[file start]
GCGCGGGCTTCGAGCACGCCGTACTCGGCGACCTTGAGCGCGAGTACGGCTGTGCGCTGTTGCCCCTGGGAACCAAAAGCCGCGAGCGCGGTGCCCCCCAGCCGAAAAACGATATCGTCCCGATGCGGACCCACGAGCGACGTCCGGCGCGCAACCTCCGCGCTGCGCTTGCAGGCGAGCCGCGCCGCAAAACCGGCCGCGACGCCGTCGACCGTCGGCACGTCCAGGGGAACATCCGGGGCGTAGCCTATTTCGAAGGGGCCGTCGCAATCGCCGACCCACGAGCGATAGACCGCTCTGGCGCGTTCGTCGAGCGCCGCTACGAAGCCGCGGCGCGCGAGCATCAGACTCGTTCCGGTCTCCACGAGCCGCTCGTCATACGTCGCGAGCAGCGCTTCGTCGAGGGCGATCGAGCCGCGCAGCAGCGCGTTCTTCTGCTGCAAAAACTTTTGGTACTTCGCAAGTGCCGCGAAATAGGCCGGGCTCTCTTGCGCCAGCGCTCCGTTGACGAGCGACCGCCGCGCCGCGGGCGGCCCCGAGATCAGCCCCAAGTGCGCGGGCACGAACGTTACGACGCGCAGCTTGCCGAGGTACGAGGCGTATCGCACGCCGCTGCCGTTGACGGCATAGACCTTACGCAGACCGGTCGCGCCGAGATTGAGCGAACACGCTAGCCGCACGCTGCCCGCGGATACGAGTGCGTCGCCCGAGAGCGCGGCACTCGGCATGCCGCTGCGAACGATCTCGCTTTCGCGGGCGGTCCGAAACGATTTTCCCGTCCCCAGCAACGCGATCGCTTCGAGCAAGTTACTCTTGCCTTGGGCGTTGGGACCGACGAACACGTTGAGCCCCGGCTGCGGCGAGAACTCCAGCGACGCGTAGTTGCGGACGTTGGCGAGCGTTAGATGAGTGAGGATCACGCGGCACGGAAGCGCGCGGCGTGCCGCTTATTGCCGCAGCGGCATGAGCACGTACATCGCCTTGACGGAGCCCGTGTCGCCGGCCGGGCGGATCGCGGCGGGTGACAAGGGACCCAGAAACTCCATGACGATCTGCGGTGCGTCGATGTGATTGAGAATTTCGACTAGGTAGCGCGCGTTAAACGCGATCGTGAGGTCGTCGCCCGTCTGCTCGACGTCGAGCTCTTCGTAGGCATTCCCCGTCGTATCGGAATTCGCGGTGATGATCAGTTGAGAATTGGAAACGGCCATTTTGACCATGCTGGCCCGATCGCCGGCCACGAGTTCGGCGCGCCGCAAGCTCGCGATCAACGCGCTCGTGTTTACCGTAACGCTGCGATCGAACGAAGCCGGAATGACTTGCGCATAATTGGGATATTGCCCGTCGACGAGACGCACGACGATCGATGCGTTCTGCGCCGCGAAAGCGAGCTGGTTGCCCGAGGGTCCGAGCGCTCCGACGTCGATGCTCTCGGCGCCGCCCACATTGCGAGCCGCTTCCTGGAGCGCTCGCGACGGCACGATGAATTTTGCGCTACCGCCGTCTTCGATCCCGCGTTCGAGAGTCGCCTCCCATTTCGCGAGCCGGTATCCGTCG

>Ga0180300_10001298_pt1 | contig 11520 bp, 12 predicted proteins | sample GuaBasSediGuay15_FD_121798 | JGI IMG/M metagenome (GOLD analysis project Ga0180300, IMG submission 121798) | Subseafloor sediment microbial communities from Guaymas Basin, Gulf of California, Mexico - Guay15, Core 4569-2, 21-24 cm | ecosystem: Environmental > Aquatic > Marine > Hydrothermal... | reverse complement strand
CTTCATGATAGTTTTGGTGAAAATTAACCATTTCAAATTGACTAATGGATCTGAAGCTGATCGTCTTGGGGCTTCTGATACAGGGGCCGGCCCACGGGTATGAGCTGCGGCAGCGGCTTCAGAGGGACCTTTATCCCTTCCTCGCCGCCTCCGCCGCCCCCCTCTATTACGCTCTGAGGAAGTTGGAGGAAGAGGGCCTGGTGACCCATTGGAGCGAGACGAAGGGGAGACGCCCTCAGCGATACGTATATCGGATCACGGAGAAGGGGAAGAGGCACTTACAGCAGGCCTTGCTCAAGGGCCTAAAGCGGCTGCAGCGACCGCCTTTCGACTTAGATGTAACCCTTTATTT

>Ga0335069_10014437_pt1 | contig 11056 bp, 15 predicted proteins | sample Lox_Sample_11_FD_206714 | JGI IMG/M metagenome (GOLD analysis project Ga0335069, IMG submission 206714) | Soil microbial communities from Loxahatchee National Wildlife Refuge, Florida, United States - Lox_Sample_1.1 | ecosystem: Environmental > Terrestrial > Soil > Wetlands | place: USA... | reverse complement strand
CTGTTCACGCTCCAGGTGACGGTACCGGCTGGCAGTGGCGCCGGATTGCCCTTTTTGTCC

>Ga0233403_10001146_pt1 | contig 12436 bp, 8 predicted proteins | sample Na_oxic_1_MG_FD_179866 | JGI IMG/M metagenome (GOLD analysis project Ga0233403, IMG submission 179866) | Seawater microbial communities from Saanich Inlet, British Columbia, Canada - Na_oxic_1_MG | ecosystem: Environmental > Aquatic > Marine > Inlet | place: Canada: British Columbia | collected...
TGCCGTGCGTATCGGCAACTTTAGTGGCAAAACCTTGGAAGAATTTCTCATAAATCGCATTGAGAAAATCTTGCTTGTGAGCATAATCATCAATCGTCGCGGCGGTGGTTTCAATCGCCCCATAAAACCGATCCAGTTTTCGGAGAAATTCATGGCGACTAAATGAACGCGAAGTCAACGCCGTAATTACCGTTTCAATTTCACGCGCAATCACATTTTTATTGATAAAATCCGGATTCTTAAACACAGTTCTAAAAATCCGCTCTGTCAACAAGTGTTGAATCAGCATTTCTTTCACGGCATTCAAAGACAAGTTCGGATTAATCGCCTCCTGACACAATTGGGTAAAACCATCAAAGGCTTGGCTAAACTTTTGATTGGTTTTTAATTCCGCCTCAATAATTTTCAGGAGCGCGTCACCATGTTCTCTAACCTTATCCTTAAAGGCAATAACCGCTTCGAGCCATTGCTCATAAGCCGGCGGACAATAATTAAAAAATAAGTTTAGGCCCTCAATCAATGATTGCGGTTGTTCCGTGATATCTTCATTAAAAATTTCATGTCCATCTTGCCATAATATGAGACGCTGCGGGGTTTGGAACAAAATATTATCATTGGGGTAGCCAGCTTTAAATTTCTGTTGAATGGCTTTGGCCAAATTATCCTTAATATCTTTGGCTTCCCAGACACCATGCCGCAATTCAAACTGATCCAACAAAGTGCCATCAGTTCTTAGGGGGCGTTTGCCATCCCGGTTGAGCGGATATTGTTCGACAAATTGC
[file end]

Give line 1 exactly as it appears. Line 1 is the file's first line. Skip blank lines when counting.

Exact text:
GCGCGGGCTTCGAGCACGCCGTACTCGGCGACCTTGAGCGCGAGTACGGCTGTGCGCTGTTGCCCCTGGGAACCAAAAGCCGCGAGCGCGGTGCCCCCCAGCCGAAAAACGATATCGTCCCGATGCGGACCCACGAGCGACGTCCGGCGCGCAACCTCCGCGCTGCGCTTGCAGGCGAGCCGCGCCGCAAAACCGGCCGCGACGCCGTCGACCGTCGGCACGTCCAGGGGAACATCCGGGGCGTAGCCTATTTCGAAGGGGCCGTCGCAATCGCCGACCCACGAGCGATAGACCGCTCTGGCGCGTTCGTCGAGCGCCGCTACGAAGCCGCGGCGCGCGAGCATCAGACTCGTTCCGGTCTCCACGAGCCGCTCGTCATACGTCGCGAGCAGCGCTTCGTCGAGGGCGATCGAGCCGCGCAGCAGCGCGTTCTTCTGCTGCAAAAACTTTTGGTACTTCGCAAGTGCCGCGAAATAGGCCGGGCTCTCTTGCGCCAGCGCTCCGTTGACGAGCGACCGCCGCGCCGCGGGCGGCCCCGAGATCAGCCCCAAGTGCGCGGGCACGAACGTTACGACGCGCAGCTTGCCGAGGTACGAGGCGTATCGCACGCCGCTGCCGTTGACGGCATAGACCTTACGCAGACCGGTCGCGCCGAGATTGAGCGAACACGCTAGCCGCACGCTGCCCGCGGATACGAGTGCGTCGCCCGAGAGCGCGGCACTCGGCATGCCGCTGCGAACGATCTCGCTTTCGCGGGCGGTCCGAAACGATTTTCCCGTCCCCAGCAACGCGATCGCTTCGAGCAAGTTACTCTTGCCTTGGGCGTTGGGACCGACGAACACGTTGAGCCCCGGCTGCGGCGAGAACTCCAGCGACGCGTAGTTGCGGACGTTGGCGAGCGTTAGATGAGTGAGGATCACGCGGCACGGAAGCGCGCGGCGTGCCGCTTATTGCCGCAGCGGCATGAGCACGTACATCGCCTTGACGGAGCCCGTGTCGCCGGCCGGGCGGATCGCGGCGGGTGACAAGGGACCCAGAAACTCCATGACGATCTGCGGTGCGTCGATGTGATTGAGAATTTCGACTAGGTAGCGCGCGTTAAACGCGATCGTGAGGTCGTCGCCCGTCTGCTCGACGTCGAGCTCTTCGTAGGCATTCCCCGTCGTATCGGAATTCGCGGTGATGATCAGTTGAGAATTGGAAACGGCCATTTTGACCATGCTGGCCCGATCGCCGGCCACGAGTTCGGCGCGCCGCAAGCTCGCGATCAACGCGCTCGTGTTTACCGTAACGCTGCGATCGAACGAAGCCGGAATGACTTGCGCATAATTGGGATATTGCCCGTCGACGAGACGCACGACGATCGATGCGTTCTGCGCCGCGAAAGCGAGCTGGTTGCCCGAGGGTCCGAGCGCTCCGACGTCGATGCTCTCGGCGCCGCCCACATTGCGAGCCGCTTCCTGGAGCGCTCGCGACGGCACGATGAATTTTGCGCTACCGCCGTCTTCGATCCCGCGTTCGAGAGTCGCCTCCCATTTCGCGAGCCGGTATCCGTCG